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« Pantomime Politics | Main | So, Are We Equals? »

The Inequality of Beliefs

In a recent interview with the Church Times I said: “I get weary of UK Christians saying they are oppressed. What utter insulting nonsense! I have been with people who have had their children taken away and killed because they are Christians. That’s oppression.”

It is such crap – UK Christians saying they are persecuted when in fact they have a privileged position and are allowed by the State to actually practice discrimination against gay people and women. The UK Equality Act 2010, when speaking of the equality of belief, states: “Belief means any religious or philosophical belief and a reference to belief includes a reference to a lack of belief.” It is for sure an odd statement, but it does hold philosophical beliefs to be equal with religious beliefs. In practice this is, of course, not true.

Imagine Mr. Books is the chief executive of a large national bookstore chain called Books. It is his firm belief, given his experience and philosophy of life, that woman and gay people cannot be managers of local bookstores or chief executives in HQ. He  believes this because many years ago, before he was born, the founding father of Books started twelve bookstores all of which were managed by straight men. Each bookstore was very successful and the twelve grew to be twenty-four, the twenty-four to 124 and so on until there are some 1000 bookstores throughout the land. In all these bookstores the post of manager has always been held by straight men. All executive positions in HQ have always been held by straight men. It is both the philosophy of the company and Mr. Books personal experience and belief that women and gays cannot and should not hold the posts of manager and executive. He would argue that this is not a matter of equality. It is a matter of who is best suited for the post and is grounded in the experience of the founding. He bases this conclusoin on the fact that the founding twelve managers and subsequent executive were all straight men and that straight men are better suited to fulfil the mission of each individual bookstore and Books in general. History is, after all, on his side. Books succeeded and grew. And the conclusion that straight men are best suited for these particular posts is not simply a personal opinion of Mr. Books. Books philsopy has been establish over generations, the foundation of which were laid out in the founding father’s journals, which are preserved in the company museum. Books has a long and well established tradition. As chief executive of Books, Mr. Books therefore supports and implement the company policy that restricts women and gays from holding the position of manager or executive.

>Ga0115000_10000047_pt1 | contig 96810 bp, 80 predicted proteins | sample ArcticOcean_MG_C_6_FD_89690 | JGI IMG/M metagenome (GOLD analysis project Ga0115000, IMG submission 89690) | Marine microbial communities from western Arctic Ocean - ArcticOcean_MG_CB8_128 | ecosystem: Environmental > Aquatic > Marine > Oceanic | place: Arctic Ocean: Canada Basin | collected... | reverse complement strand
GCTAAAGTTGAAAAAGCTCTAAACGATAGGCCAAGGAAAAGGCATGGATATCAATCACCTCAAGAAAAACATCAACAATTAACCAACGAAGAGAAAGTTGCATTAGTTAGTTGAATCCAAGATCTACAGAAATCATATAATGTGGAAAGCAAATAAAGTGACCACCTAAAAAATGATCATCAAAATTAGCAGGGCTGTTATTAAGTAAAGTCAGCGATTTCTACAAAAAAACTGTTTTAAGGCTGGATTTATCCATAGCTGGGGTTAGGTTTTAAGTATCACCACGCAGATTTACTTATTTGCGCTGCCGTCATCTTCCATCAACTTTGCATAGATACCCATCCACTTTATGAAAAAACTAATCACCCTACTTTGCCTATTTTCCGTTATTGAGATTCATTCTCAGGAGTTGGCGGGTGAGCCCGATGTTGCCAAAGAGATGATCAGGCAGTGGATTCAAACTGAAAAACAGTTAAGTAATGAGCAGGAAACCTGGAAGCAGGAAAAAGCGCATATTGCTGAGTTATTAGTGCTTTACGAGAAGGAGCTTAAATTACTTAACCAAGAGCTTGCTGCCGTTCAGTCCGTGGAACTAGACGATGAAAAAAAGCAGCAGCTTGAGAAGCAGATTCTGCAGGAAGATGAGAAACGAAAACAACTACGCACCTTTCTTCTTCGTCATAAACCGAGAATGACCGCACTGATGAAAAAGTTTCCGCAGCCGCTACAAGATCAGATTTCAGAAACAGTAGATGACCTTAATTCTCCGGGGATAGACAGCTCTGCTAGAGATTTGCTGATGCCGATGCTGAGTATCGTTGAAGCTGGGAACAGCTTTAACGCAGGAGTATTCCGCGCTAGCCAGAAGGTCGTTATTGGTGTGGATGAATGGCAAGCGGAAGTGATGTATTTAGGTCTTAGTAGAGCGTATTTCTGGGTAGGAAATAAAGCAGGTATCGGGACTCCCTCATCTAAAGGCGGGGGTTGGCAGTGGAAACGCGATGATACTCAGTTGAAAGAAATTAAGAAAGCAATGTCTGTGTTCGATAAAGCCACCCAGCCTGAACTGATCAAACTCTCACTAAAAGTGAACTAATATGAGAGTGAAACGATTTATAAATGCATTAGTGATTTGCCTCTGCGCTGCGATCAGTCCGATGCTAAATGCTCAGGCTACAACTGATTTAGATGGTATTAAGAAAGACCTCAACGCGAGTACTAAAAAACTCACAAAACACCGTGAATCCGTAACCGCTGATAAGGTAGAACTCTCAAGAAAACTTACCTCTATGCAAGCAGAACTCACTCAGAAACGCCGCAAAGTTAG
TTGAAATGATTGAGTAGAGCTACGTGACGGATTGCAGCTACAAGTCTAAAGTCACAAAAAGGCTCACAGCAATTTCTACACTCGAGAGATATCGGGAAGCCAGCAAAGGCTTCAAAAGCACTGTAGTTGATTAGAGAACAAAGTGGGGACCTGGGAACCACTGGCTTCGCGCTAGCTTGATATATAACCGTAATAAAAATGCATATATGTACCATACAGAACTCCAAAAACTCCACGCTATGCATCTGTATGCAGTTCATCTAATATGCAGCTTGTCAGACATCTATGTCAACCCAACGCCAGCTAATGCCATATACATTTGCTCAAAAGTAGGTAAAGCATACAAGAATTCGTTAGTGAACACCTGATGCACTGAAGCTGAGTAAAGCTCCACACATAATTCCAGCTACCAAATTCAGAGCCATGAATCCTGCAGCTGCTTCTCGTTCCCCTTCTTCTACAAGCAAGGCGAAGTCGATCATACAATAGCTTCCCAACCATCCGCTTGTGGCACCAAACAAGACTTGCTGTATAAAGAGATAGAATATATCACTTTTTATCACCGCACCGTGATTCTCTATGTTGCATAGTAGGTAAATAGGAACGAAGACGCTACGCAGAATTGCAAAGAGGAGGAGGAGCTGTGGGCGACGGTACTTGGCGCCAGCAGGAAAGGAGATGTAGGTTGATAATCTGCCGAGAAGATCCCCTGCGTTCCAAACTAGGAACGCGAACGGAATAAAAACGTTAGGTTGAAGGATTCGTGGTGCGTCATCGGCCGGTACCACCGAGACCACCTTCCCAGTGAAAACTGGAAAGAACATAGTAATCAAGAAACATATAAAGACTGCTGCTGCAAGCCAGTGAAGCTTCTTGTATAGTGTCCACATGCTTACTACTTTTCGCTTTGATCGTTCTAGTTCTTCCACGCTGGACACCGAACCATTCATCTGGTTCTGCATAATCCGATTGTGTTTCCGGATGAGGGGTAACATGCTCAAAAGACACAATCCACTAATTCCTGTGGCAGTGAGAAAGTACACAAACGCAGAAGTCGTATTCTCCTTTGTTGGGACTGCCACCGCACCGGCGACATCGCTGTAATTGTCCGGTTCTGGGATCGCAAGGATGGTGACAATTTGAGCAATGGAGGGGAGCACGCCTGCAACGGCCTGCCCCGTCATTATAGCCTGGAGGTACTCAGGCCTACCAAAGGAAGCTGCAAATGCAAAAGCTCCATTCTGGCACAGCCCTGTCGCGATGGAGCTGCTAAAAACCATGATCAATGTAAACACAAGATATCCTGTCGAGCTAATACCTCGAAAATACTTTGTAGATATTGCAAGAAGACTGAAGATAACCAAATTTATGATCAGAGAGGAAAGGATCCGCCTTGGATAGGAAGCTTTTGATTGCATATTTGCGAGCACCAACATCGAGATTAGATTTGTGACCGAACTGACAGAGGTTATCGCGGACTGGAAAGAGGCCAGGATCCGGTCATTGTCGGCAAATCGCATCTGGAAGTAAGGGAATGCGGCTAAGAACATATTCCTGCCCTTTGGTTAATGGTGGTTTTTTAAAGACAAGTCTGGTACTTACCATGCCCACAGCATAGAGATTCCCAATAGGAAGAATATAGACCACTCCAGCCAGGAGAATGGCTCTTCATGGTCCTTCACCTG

All this is, of course, silly nonsense. Regardless of Mr. Books interpretation of history, his personal experiences and his philosophical belief system, regardless of the long tradition of Books and the semi-sacredness bestowed on the founding father’s journal by Books employees, the State would never let Mr. Books and the company formally and institutionally discriminate against women and gay people. It would be considered, and indeed is, against the law.

However, if Mr. Books were the chief executive of a national church and said that because Jesus was a man and because Jesus’ first twelve disciples were all men, women cannot hold certain positions within his church that would be OK. And because Mr. Books considered gay people to be an abomination based on his interpretation of an ancient text and therefore cannot hold certain posts in his church, again the State would say that is OK. The church would be allowed to practice faith-based discrimination against women and gays without legal consequences. The State would and does exempt Mr. Books and his church from the Equality Act 2010 and all other legislation that makes it a crime to discrimination against certain people, despite the fact that the value of equality underpins the essence of the secular state and despite the fact that men and women have fought, suffered and died for these values.

In the eyes of the State some beliefs are considered more “exceptional” then other beliefs. Religious people, of course, assume their beliefs are indeed exceptional, though the may forget the remarkable privilege they are given by the State and its citizens – the right to discriminate against the people the choosing. Obviously, religious belief is exceptional for the believer and thus the believer assumes the right of privilege and the right to practice faith-based discrimination. But to the nonbeliever discrimination is discrimination, and is insulting at the very least.

Copyright © 2012 Dale Rominger

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